Features found in VMware ESX are unnecessarily neutered when attempting to manage by using System Center Virtual Machine Manager 2008.
Hyper-V Linux guests (SUSE) do not yet have integration components or customization capabilities. Nor can you P2V a Linux system to Hyper-V.
Encapsulation is one of the four key benefits of VMware virtual machines. On the surface it may seem like this is a common feature across all virtualization platforms — but it’s not. If you are a VMware ESX administrator, you know that a VMware virtual machine consists of several files, normally contained in a single […]
Unlike Hyper-V, VMware ESX ships with complete network interface (NIC) teaming capabilities, a critical feature for hypervisors.
By design, System Center Virtual Machine Manager copies ISO CD/DVD images to managed hosts instead of sharing. For VMware ESX it uses SFTP. For ESXi, it fails.
Users that wish to implement Hyper-V CPU reservations and limits are forced to open another tool, Hyper-V Manager, instead of configure these with SCVMM.
Virtual machine snapshots are a quick way to recover from unexpected incompatibilities you may encounter when patching guest operating systems. In fact, VMware Update Manager even provides an option to automatically snapshot a VM before applying updates and then delete the snapshot after a specified amount of time. Even if you are not using VMware […]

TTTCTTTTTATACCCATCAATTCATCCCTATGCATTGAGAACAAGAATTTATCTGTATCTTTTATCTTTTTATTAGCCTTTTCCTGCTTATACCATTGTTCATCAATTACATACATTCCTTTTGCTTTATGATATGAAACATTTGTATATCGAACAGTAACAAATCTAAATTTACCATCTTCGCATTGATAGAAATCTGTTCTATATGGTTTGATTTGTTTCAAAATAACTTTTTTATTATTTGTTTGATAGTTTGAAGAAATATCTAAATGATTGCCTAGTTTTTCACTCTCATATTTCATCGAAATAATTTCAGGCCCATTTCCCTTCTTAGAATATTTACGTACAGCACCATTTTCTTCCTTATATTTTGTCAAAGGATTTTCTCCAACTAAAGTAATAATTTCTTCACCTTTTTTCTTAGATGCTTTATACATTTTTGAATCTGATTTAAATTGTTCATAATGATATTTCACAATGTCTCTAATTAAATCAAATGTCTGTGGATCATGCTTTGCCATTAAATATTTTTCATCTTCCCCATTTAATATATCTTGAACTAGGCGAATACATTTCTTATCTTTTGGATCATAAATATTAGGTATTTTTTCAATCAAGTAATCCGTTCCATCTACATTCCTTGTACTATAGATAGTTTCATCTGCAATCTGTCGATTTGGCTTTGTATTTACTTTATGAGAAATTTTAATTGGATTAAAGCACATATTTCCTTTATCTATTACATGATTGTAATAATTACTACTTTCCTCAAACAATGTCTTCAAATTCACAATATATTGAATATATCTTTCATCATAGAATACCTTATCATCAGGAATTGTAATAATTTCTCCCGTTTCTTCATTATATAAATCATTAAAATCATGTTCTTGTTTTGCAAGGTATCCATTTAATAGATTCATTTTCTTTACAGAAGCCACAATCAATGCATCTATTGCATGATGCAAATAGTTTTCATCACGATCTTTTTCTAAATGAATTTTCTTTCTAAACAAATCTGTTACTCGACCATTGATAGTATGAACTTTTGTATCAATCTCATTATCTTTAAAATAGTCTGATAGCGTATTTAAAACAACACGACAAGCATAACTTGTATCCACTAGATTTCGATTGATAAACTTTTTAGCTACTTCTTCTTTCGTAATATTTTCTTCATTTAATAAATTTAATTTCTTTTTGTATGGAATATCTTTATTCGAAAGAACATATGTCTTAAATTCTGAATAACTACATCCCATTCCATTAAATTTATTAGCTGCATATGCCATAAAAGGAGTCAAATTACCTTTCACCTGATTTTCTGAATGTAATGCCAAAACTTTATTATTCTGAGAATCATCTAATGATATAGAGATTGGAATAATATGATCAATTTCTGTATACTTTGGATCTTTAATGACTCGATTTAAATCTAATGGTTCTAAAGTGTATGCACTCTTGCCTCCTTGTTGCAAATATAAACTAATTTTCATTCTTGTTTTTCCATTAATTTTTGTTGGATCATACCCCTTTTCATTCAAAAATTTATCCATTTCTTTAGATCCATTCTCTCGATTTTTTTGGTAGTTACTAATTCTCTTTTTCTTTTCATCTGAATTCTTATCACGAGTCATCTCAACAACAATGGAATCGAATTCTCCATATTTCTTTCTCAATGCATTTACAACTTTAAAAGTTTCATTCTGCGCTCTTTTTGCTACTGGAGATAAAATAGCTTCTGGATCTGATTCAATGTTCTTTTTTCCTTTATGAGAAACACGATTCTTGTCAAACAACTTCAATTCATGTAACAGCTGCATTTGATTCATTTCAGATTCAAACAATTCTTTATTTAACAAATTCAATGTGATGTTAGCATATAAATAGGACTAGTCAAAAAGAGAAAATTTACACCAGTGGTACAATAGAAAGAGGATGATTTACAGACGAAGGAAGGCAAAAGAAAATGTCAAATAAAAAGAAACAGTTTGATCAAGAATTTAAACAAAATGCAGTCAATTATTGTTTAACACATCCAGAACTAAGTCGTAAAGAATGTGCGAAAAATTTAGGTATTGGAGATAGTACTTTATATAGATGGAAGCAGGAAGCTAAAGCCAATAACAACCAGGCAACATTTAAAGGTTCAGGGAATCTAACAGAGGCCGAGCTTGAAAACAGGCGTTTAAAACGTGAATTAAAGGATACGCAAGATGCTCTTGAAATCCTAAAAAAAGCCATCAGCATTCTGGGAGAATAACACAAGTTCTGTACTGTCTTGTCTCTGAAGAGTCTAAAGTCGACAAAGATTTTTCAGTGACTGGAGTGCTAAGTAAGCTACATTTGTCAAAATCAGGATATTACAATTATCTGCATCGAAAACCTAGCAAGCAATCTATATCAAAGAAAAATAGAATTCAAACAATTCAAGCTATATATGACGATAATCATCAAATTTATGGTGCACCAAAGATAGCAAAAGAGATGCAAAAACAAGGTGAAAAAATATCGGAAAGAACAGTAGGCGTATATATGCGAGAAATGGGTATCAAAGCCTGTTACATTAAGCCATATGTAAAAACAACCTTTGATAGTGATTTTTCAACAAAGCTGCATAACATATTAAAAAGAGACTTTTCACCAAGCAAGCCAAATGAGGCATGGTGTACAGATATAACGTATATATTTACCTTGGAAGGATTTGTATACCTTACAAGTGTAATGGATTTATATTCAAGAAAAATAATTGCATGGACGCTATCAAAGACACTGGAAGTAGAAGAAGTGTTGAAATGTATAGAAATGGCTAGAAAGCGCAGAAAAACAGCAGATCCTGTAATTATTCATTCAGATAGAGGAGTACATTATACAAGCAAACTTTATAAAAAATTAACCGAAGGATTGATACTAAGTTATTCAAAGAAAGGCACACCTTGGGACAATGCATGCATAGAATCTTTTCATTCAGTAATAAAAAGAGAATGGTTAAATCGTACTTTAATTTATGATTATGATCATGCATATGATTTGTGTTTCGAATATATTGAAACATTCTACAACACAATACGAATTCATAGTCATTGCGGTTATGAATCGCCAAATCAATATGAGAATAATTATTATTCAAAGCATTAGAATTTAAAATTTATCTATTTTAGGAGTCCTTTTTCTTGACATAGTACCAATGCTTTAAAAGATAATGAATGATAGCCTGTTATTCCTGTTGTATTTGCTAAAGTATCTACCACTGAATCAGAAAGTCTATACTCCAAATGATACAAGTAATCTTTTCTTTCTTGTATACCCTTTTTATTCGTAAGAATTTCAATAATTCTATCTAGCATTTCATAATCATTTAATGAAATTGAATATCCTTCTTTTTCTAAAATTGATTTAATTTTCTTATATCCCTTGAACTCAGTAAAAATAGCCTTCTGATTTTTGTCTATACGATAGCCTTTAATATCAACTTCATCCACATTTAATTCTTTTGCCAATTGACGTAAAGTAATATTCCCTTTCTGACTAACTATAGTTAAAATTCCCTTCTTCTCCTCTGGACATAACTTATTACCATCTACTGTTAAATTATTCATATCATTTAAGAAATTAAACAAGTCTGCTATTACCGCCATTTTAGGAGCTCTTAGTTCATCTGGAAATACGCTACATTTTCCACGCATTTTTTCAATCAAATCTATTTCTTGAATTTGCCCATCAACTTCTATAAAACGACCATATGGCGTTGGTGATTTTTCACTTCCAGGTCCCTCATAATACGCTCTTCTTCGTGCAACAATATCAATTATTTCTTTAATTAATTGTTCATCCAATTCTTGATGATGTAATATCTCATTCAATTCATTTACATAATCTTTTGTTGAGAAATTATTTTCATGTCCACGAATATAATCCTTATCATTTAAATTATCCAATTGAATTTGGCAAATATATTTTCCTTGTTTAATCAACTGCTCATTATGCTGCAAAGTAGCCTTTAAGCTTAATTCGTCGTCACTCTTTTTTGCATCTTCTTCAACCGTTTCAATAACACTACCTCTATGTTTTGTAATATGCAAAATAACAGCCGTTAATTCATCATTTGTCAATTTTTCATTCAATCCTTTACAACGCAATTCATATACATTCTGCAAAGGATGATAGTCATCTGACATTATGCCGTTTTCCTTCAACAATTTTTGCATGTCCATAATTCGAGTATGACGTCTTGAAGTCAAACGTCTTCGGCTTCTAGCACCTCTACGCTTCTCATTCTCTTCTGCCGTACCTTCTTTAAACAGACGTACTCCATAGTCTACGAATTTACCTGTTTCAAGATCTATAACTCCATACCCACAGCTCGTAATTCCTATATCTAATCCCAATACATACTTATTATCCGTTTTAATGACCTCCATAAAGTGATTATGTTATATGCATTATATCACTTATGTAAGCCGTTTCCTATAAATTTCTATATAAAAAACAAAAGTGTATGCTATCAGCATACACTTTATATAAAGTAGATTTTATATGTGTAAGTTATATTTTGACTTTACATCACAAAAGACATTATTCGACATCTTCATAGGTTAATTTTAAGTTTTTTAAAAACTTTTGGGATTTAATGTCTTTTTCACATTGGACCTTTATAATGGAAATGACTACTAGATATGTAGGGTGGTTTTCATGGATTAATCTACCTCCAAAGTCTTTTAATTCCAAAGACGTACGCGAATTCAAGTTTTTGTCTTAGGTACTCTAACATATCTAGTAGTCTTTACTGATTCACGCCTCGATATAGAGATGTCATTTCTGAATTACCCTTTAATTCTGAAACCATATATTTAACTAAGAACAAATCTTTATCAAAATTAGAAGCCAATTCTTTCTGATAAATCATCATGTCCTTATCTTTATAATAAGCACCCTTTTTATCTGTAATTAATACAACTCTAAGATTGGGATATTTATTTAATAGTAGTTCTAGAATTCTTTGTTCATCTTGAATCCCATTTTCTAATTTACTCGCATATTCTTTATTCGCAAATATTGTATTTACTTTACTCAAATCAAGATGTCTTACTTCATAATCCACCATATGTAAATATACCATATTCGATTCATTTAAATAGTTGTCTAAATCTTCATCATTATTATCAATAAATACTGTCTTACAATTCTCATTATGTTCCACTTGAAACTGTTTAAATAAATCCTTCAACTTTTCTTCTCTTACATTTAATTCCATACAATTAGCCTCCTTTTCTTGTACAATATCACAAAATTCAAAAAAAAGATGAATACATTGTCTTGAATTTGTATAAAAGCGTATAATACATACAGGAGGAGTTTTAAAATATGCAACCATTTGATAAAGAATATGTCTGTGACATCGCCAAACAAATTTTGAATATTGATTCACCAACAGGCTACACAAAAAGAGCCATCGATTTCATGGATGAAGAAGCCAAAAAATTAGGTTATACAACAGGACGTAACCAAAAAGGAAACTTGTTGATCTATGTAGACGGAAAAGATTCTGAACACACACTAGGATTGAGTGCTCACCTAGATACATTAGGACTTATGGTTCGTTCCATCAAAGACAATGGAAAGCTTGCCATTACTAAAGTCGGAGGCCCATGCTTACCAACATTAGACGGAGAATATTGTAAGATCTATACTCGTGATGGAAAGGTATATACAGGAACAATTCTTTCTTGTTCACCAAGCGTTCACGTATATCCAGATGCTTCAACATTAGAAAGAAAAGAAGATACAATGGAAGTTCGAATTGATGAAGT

Although the Hyper-V Manager and SCVMM allow removing snapshots from running VMs, they are not actually merged until the VM is powered off.
When managing a virtual environment, there are two layers of patching that need to be considered. Guest operating systems and applications inside the virtual machines need regular updates — patch Tuesday for Windows. And the hypervisor platforms themselves, like any other software, also need to be patched. What happens to the virtual machines when the […]
Initially, Hyper-V Server was sort of a mystery. Some kind of “bare metal hypervisor” that “is not Windows” sounded peculiar. Details were scarce. Some thought it would be like ESXi, a small-footprint design that can be embedded in a server via flash memory. As you know, it turned out to be nothing more than Windows […]
If you have been using VMware ESX, then you might be a little spoiled by VMFS, VMware’s clustered filesystem. I have a hunch that many of us just take it for granted: create large LUNs, add to multiple ESX servers, create your virtual machines and be done with it. And, oh, migrate the VMs around […]
Now that Microsoft has released the much-hyped Hyper-V Server, it’s a good time to take a look at the steps you would need to go through to configure iSCSI LUNs. As you can see in this video, it is incredibly complex. ESXi, on the other hand, walks you through without a lot of fuss. VMware […]
I took a look at the Hyper-V installation process to see how it compares with ESXi and decided to install it on Server Core, since that has been touted by Microsoft as the preferred and recommended way of deploying Hyper-V. Well, after significant research and learning, I was able to distill the process down to […]